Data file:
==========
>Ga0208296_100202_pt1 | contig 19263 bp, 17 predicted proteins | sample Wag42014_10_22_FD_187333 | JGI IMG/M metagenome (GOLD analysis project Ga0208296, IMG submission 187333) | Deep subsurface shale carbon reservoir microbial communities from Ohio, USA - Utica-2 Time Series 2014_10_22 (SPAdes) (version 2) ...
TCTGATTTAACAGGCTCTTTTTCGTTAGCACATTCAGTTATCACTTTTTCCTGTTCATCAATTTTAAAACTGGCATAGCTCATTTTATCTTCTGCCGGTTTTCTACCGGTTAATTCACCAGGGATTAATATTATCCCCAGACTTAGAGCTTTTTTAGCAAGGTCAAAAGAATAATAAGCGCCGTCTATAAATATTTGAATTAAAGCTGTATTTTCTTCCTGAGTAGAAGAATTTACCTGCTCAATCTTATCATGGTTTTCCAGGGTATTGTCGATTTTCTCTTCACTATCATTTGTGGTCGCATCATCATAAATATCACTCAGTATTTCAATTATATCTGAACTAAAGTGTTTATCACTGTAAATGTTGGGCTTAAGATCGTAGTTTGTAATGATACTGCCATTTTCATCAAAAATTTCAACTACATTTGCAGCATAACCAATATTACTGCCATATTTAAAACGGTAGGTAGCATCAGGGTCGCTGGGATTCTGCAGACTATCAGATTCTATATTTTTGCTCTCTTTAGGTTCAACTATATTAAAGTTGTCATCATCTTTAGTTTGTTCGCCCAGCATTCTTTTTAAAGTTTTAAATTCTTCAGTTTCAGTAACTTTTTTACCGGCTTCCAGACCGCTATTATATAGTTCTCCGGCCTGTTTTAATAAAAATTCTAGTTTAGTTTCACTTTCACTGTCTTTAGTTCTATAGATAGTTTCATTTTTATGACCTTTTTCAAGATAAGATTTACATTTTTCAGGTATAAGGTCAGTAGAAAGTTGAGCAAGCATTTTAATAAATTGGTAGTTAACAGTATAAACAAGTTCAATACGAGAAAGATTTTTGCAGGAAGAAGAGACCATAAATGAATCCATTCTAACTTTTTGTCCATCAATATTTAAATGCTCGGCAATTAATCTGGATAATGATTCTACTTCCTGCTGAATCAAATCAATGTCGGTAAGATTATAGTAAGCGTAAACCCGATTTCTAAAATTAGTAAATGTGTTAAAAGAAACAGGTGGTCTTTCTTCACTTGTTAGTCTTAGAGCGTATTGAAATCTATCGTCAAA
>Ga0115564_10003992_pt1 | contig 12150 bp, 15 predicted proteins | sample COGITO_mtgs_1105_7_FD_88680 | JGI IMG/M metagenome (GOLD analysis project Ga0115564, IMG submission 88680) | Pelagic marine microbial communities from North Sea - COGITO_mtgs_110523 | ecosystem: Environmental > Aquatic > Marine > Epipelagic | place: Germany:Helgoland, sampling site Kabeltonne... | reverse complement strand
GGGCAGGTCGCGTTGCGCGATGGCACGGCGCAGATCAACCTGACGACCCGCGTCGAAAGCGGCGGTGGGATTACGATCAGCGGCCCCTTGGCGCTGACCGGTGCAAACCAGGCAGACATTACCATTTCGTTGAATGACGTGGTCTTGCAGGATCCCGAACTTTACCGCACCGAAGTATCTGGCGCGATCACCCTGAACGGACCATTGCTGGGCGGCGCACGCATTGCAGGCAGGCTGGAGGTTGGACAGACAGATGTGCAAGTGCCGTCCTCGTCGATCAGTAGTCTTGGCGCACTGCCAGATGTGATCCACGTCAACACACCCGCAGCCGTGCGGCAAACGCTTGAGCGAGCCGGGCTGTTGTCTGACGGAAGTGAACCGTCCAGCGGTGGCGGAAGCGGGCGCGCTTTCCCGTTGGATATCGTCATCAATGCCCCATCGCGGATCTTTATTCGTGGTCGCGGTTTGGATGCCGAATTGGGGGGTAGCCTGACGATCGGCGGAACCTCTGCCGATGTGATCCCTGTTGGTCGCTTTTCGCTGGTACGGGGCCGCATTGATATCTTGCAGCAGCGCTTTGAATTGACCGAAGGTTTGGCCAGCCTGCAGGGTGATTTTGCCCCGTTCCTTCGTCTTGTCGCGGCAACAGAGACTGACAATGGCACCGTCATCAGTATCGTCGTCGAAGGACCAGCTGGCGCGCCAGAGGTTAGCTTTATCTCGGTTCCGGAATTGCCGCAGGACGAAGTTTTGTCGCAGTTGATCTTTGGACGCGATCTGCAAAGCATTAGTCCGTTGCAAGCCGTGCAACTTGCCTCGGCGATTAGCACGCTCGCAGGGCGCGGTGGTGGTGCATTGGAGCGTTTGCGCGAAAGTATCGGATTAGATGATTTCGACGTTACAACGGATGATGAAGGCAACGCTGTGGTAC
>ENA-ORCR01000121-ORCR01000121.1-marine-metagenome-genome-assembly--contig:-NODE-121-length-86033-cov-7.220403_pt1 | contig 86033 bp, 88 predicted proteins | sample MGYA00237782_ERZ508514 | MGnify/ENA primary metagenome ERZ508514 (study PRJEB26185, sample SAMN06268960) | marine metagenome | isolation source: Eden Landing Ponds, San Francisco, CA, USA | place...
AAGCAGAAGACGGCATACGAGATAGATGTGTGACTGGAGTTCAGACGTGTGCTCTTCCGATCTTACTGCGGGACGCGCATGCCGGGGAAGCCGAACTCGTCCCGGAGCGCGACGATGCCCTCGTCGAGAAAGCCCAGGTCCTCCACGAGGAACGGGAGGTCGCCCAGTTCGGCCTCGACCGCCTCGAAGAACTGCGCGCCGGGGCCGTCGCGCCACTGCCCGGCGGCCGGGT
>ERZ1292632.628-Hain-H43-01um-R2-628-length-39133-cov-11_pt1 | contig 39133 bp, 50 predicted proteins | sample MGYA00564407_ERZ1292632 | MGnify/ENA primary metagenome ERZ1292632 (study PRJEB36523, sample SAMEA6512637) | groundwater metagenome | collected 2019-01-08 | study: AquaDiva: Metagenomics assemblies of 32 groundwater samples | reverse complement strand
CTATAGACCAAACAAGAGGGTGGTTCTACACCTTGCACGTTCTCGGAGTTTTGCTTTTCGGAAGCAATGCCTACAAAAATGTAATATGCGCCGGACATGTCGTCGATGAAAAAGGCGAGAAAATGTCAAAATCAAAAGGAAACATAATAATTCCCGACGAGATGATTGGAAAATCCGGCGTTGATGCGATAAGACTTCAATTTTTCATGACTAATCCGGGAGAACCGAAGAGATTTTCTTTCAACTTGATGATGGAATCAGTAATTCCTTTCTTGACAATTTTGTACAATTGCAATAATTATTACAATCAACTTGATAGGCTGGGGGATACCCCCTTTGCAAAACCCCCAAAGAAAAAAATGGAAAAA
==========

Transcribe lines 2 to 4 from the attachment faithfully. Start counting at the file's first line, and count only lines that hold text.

TCTGATTTAACAGGCTCTTTTTCGTTAGCACATTCAGTTATCACTTTTTCCTGTTCATCAATTTTAAAACTGGCATAGCTCATTTTATCTTCTGCCGGTTTTCTACCGGTTAATTCACCAGGGATTAATATTATCCCCAGACTTAGAGCTTTTTTAGCAAGGTCAAAAGAATAATAAGCGCCGTCTATAAATATTTGAATTAAAGCTGTATTTTCTTCCTGAGTAGAAGAATTTACCTGCTCAATCTTATCATGGTTTTCCAGGGTATTGTCGATTTTCTCTTCACTATCATTTGTGGTCGCATCATCATAAATATCACTCAGTATTTCAATTATATCTGAACTAAAGTGTTTATCACTGTAAATGTTGGGCTTAAGATCGTAGTTTGTAATGATACTGCCATTTTCATCAAAAATTTCAACTACATTTGCAGCATAACCAATATTACTGCCATATTTAAAACGGTAGGTAGCATCAGGGTCGCTGGGATTCTGCAGACTATCAGATTCTATATTTTTGCTCTCTTTAGGTTCAACTATATTAAAGTTGTCATCATCTTTAGTTTGTTCGCCCAGCATTCTTTTTAAAGTTTTAAATTCTTCAGTTTCAGTAACTTTTTTACCGGCTTCCAGACCGCTATTATATAGTTCTCCGGCCTGTTTTAATAAAAATTCTAGTTTAGTTTCACTTTCACTGTCTTTAGTTCTATAGATAGTTTCATTTTTATGACCTTTTTCAAGATAAGATTTACATTTTTCAGGTATAAGGTCAGTAGAAAGTTGAGCAAGCATTTTAATAAATTGGTAGTTAACAGTATAAACAAGTTCAATACGAGAAAGATTTTTGCAGGAAGAAGAGACCATAAATGAATCCATTCTAACTTTTTGTCCATCAATATTTAAATGCTCGGCAATTAATCTGGATAATGATTCTACTTCCTGCTGAATCAAATCAATGTCGGTAAGATTATAGTAAGCGTAAACCCGATTTCTAAAATTAGTAAATGTGTTAAAAGAAACAGGTGGTCTTTCTTCACTTGTTAGTCTTAGAGCGTATTGAAATCTATCGTCAAA
>Ga0115564_10003992_pt1 | contig 12150 bp, 15 predicted proteins | sample COGITO_mtgs_1105_7_FD_88680 | JGI IMG/M metagenome (GOLD analysis project Ga0115564, IMG submission 88680) | Pelagic marine microbial communities from North Sea - COGITO_mtgs_110523 | ecosystem: Environmental > Aquatic > Marine > Epipelagic | place: Germany:Helgoland, sampling site Kabeltonne... | reverse complement strand
GGGCAGGTCGCGTTGCGCGATGGCACGGCGCAGATCAACCTGACGACCCGCGTCGAAAGCGGCGGTGGGATTACGATCAGCGGCCCCTTGGCGCTGACCGGTGCAAACCAGGCAGACATTACCATTTCGTTGAATGACGTGGTCTTGCAGGATCCCGAACTTTACCGCACCGAAGTATCTGGCGCGATCACCCTGAACGGACCATTGCTGGGCGGCGCACGCATTGCAGGCAGGCTGGAGGTTGGACAGACAGATGTGCAAGTGCCGTCCTCGTCGATCAGTAGTCTTGGCGCACTGCCAGATGTGATCCACGTCAACACACCCGCAGCCGTGCGGCAAACGCTTGAGCGAGCCGGGCTGTTGTCTGACGGAAGTGAACCGTCCAGCGGTGGCGGAAGCGGGCGCGCTTTCCCGTTGGATATCGTCATCAATGCCCCATCGCGGATCTTTATTCGTGGTCGCGGTTTGGATGCCGAATTGGGGGGTAGCCTGACGATCGGCGGAACCTCTGCCGATGTGATCCCTGTTGGTCGCTTTTCGCTGGTACGGGGCCGCATTGATATCTTGCAGCAGCGCTTTGAATTGACCGAAGGTTTGGCCAGCCTGCAGGGTGATTTTGCCCCGTTCCTTCGTCTTGTCGCGGCAACAGAGACTGACAATGGCACCGTCATCAGTATCGTCGTCGAAGGACCAGCTGGCGCGCCAGAGGTTAGCTTTATCTCGGTTCCGGAATTGCCGCAGGACGAAGTTTTGTCGCAGTTGATCTTTGGACGCGATCTGCAAAGCATTAGTCCGTTGCAAGCCGTGCAACTTGCCTCGGCGATTAGCACGCTCGCAGGGCGCGGTGGTGGTGCATTGGAGCGTTTGCGCGAAAGTATCGGATTAGATGATTTCGACGTTACAACGGATGATGAAGGCAACGCTGTGGTAC